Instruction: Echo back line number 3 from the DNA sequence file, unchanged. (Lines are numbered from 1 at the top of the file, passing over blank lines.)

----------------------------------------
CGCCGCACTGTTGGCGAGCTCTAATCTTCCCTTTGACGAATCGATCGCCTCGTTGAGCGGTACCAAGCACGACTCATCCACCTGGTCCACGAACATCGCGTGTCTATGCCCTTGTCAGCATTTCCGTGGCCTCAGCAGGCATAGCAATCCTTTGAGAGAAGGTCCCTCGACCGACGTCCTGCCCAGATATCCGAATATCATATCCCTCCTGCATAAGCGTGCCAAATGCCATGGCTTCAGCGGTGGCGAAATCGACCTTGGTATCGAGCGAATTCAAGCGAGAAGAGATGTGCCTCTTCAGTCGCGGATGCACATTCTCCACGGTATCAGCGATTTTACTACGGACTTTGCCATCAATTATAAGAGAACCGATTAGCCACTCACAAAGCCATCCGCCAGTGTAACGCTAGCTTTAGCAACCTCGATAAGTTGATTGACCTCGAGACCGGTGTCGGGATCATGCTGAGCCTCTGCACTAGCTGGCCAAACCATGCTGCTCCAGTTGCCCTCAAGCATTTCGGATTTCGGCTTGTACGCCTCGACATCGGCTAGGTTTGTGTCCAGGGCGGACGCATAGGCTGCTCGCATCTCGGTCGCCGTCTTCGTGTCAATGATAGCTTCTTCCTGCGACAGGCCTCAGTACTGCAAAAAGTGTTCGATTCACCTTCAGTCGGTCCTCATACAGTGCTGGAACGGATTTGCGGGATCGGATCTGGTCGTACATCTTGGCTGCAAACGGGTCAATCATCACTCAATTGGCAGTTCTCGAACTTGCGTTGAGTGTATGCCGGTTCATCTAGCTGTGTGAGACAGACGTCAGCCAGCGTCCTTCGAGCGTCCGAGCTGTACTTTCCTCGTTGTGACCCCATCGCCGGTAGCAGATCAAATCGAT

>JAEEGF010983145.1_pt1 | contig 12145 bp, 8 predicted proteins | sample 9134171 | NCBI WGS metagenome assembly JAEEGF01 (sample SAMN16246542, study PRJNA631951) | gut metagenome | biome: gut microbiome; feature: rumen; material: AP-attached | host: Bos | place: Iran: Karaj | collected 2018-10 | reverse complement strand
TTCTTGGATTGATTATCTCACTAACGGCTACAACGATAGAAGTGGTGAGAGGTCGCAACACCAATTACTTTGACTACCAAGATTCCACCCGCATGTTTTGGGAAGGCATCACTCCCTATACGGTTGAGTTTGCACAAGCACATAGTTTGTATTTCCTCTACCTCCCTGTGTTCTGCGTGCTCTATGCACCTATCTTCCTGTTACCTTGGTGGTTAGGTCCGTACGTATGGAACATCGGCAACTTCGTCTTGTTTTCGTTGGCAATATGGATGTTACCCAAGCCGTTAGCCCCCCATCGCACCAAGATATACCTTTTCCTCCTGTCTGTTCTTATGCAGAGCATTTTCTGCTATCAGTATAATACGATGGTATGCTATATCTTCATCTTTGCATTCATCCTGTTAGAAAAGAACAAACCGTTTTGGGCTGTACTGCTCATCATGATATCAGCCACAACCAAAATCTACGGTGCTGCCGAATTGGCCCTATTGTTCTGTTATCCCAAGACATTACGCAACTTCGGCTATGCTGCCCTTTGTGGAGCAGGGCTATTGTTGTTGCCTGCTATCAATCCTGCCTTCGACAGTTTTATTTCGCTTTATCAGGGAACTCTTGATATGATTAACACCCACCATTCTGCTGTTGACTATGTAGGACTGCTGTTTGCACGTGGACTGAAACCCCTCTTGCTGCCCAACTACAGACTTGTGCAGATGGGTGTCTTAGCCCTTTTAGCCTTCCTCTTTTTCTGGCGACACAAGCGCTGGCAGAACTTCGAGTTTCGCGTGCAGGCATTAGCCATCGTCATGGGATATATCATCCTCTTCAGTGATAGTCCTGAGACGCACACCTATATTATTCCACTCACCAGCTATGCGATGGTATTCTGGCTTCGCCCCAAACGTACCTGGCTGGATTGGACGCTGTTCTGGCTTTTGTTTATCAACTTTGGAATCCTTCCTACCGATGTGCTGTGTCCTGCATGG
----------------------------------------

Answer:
TTCTTGGATTGATTATCTCACTAACGGCTACAACGATAGAAGTGGTGAGAGGTCGCAACACCAATTACTTTGACTACCAAGATTCCACCCGCATGTTTTGGGAAGGCATCACTCCCTATACGGTTGAGTTTGCACAAGCACATAGTTTGTATTTCCTCTACCTCCCTGTGTTCTGCGTGCTCTATGCACCTATCTTCCTGTTACCTTGGTGGTTAGGTCCGTACGTATGGAACATCGGCAACTTCGTCTTGTTTTCGTTGGCAATATGGATGTTACCCAAGCCGTTAGCCCCCCATCGCACCAAGATATACCTTTTCCTCCTGTCTGTTCTTATGCAGAGCATTTTCTGCTATCAGTATAATACGATGGTATGCTATATCTTCATCTTTGCATTCATCCTGTTAGAAAAGAACAAACCGTTTTGGGCTGTACTGCTCATCATGATATCAGCCACAACCAAAATCTACGGTGCTGCCGAATTGGCCCTATTGTTCTGTTATCCCAAGACATTACGCAACTTCGGCTATGCTGCCCTTTGTGGAGCAGGGCTATTGTTGTTGCCTGCTATCAATCCTGCCTTCGACAGTTTTATTTCGCTTTATCAGGGAACTCTTGATATGATTAACACCCACCATTCTGCTGTTGACTATGTAGGACTGCTGTTTGCACGTGGACTGAAACCCCTCTTGCTGCCCAACTACAGACTTGTGCAGATGGGTGTCTTAGCCCTTTTAGCCTTCCTCTTTTTCTGGCGACACAAGCGCTGGCAGAACTTCGAGTTTCGCGTGCAGGCATTAGCCATCGTCATGGGATATATCATCCTCTTCAGTGATAGTCCTGAGACGCACACCTATATTATTCCACTCACCAGCTATGCGATGGTATTCTGGCTTCGCCCCAAACGTACCTGGCTGGATTGGACGCTGTTCTGGCTTTTGTTTATCAACTTTGGAATCCTTCCTACCGATGTGCTGTGTCCTGCATGG